So why has Peter logged so many highway miles, and encountered such memorable conditions?  Both he and I lived through the 1970s, when most news from the US railway scene was grim.  We could go all the way back to 1924 to find the peak years of trolley lines in the US, and even then, some railways were going down for the count.  Even before then, there were interurban electric railways that had “seemed like a good idea at the time” but were sold for scrap when the money ran out.  Rail operations that survived into the 1940s received a “stay of execution” when World War II restrictions curtailed driving, but by late 1945, abandonments started again.  Dr. Jon Bell compiled a year-by-year list of streetcar system abandonments, and it shows over 90, ending with El Paso, Texas in 1974.  That left us with Boston, Newark NJ, Philadelphia, Toronto, Pittsburgh, Shaker Heights (suburb of Cleveland), New Orleans (only city with traditional streetcars) and San Francisco.  By then, there were more operating trolley museums than there were full-time streetcar systems.

But the tide turned in 1981, starting with modern light rail lines opening in San Diego, Calif. and Edmonton, Alberta.  Now we have light rail and streetcar lines opening faster than I can get out to ride them, so I depend on Peter and other railway enthusiasts to cover the action.  A few examples:

Back in 1968, Jerry Lee Lewis recorded “What’s Made Milwaukee Famous”, a reference to the days when it was a center of beer brewing.  Up until 1963, there was fast electric railway service between Chicago and Milwaukee on the North Shore line, but the connecting streetcars were replaced with buses in 1958.  In 2018, Milwaukee opened a modern streetcar line called “The Hop” (inspired by the hops in beer?) which seems to be quite popular with calls for extensions.

There’s a song about “Cincinnati, O-hi-o” and Dr. Demento fans may remember “The Cockroach That Ate Cincinnati”.  A comment attributed to Mark Twain (but it may be apocryphal): “When the end of the world comes, I want to be in Cincinnati because it's always 20 years behind the times.”  The late Jim Murray, prizewinning sports columnist for the LA Times, was not impressed by Cincinnati, and usually made some uncomplimentary remarks if an assignment took him there.  The old Cincinnati streetcar system was abandoned in 1951.  It was unusual in that the cars had two trolley poles, almost like an electric bus.  Several of the primordial electric railways back in the 1890s used dual wires instead of using the rails as one side of the electric circuit, but Cincinnati stayed with this system until the end.  Finally after a soap opera of political infighting, the new streetcar line, called the Cincinnati Bell Connector opened in 2016.  According to one critic, it doesn’t go far enough and it may be more of an instrument of gentrification than regional transportation.

Time for a Marty Robbins song: “Out in the West Texas Town of El Paso….” Streetcars ran across the border to Ciudad Juarez until 1973, because the Mexican franchise said nothing about running buses.  What was ironic about this setup was that until the city took over the service in 1974, the trolleys had been run by El Paso City Lines, one of the last National City Lines operations to be bought out by a government entity.  NCL was the transit holding company blamed by many for the closing of streetcar operations in favor of diesel buses.  The only time I set foot in El Paso was Oct. 1989, when Pat and I were part of a tour group heading for New Orleans on the Amtrak “Sunset. "  We arrived a bit early, so I had some time to wander outside the station and found remnants of trolley tracks in a nearby street, but they hadn’t been used in a long time.  The streetcars, which had come from San Diego in 1950 after their transit went all-bus, were stored in the open, but the dry climate kept them from rusting away.  Once again, after many years of planning and discussion, things finally came together a few years ago, and the cars that were in better shape went off to Brookville Mass Transit in Pennsylvania for a major makeover with upgraded equipment in classic PCC bodies.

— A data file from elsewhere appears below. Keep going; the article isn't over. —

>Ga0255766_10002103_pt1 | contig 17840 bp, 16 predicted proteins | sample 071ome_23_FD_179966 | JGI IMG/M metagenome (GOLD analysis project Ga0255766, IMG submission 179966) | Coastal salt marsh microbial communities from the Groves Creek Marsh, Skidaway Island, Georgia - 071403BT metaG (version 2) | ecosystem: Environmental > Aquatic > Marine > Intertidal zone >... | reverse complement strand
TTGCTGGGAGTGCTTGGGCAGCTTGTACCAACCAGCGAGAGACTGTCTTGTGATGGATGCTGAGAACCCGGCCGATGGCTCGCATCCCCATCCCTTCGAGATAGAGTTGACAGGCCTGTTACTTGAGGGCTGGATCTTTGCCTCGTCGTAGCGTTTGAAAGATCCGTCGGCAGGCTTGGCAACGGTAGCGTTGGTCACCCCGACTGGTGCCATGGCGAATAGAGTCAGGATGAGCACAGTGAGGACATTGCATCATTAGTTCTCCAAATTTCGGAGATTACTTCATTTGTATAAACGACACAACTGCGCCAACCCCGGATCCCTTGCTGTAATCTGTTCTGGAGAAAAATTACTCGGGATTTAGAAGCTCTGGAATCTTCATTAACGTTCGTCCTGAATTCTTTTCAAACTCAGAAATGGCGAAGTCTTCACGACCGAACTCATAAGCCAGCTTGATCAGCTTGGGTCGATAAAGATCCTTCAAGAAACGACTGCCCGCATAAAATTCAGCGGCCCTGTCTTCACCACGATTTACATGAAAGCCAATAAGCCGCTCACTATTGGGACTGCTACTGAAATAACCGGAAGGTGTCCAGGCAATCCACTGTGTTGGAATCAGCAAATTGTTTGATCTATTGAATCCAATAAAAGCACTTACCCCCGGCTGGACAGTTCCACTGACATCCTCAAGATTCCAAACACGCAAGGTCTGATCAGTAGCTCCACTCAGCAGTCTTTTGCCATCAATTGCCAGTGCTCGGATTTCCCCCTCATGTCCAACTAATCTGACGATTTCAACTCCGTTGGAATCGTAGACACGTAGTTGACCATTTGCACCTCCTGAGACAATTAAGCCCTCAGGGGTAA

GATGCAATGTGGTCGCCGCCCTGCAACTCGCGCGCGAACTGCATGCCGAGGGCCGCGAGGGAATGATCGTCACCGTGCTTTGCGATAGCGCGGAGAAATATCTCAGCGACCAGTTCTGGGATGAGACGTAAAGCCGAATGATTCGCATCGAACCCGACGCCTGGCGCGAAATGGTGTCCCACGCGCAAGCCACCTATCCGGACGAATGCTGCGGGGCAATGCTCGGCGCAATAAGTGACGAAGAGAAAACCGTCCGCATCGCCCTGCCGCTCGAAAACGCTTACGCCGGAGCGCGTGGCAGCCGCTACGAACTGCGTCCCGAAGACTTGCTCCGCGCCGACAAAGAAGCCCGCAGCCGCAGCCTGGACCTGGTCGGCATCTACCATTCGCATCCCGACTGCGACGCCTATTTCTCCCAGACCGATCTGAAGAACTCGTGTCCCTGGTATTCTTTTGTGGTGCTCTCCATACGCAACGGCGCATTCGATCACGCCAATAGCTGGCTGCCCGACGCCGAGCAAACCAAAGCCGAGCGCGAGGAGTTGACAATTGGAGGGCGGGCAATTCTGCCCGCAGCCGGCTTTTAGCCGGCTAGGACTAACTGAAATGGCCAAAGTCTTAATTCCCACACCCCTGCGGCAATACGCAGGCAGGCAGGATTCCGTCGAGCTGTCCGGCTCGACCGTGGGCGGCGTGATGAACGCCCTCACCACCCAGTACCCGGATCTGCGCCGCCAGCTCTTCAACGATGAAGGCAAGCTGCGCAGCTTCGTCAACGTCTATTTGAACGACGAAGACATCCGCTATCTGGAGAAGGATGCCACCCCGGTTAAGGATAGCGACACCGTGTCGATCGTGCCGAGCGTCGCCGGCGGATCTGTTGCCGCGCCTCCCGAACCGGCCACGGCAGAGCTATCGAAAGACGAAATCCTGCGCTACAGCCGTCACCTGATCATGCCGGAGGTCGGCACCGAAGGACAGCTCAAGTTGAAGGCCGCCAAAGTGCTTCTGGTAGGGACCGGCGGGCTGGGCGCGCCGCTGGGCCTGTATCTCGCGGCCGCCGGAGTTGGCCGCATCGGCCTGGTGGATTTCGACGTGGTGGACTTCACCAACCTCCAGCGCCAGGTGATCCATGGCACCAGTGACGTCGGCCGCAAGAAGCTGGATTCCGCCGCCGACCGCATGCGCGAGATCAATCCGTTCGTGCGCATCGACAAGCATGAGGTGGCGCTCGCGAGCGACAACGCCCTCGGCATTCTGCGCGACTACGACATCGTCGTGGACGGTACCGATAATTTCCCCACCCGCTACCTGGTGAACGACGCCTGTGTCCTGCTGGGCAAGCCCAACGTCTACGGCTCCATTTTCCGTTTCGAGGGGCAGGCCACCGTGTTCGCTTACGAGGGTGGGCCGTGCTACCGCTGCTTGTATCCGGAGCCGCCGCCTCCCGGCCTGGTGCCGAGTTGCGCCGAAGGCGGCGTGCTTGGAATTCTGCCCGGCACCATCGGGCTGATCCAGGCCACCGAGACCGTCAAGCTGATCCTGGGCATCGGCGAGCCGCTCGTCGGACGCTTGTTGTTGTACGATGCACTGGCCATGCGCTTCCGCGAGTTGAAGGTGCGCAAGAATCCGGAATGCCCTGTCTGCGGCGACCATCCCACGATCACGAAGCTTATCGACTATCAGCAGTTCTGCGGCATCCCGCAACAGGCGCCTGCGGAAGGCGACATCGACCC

Although there are several other cities with new or nearly new electric railways, and I covered Memphis and Little Rock in OCS for August 2011, I’ll wrap up this session with another town that has been honored in song, Kansas City. Back in 1952, Little Willie Littlefield recorded “K. C. Loving”, one of the early compositions by Lieber & Stoller   (I have an original Federal 45 of this)  Probably the best known version of the song after it was retitled “Kansas City” was by Wilbert Harrison, whose recording on the Fury label went to #1 on the Pop charts.  For an instrumental take on KC, here’s Wild Jimmy Spruill the guitarist who sat in with Tarheel Slim on “Number Nine Train” back about 60 years ago: https://www.youtube.com/watch?v=e4mZtsEM9UA

Getting back to the streetcar scene, Kansas City abandoned service in 1957, with cars being sold to Philadelphia, Toronto and Tampico, Mexico.  Some of the PCC cars were scrapped and the parts were sold to a Belgian company. Streetcar service returned in 2016 with the Main Street line, which has been a success, and may herald the building of extensions.  Best of all from the railfan point of view, the south end of the Main St. trolley line is at Union Station, where Amtrak trains stop.

Meanwhile, here in Los Angeles, we have three electric railway projects under construction and more on the drawing boards.  Keep on trackin’!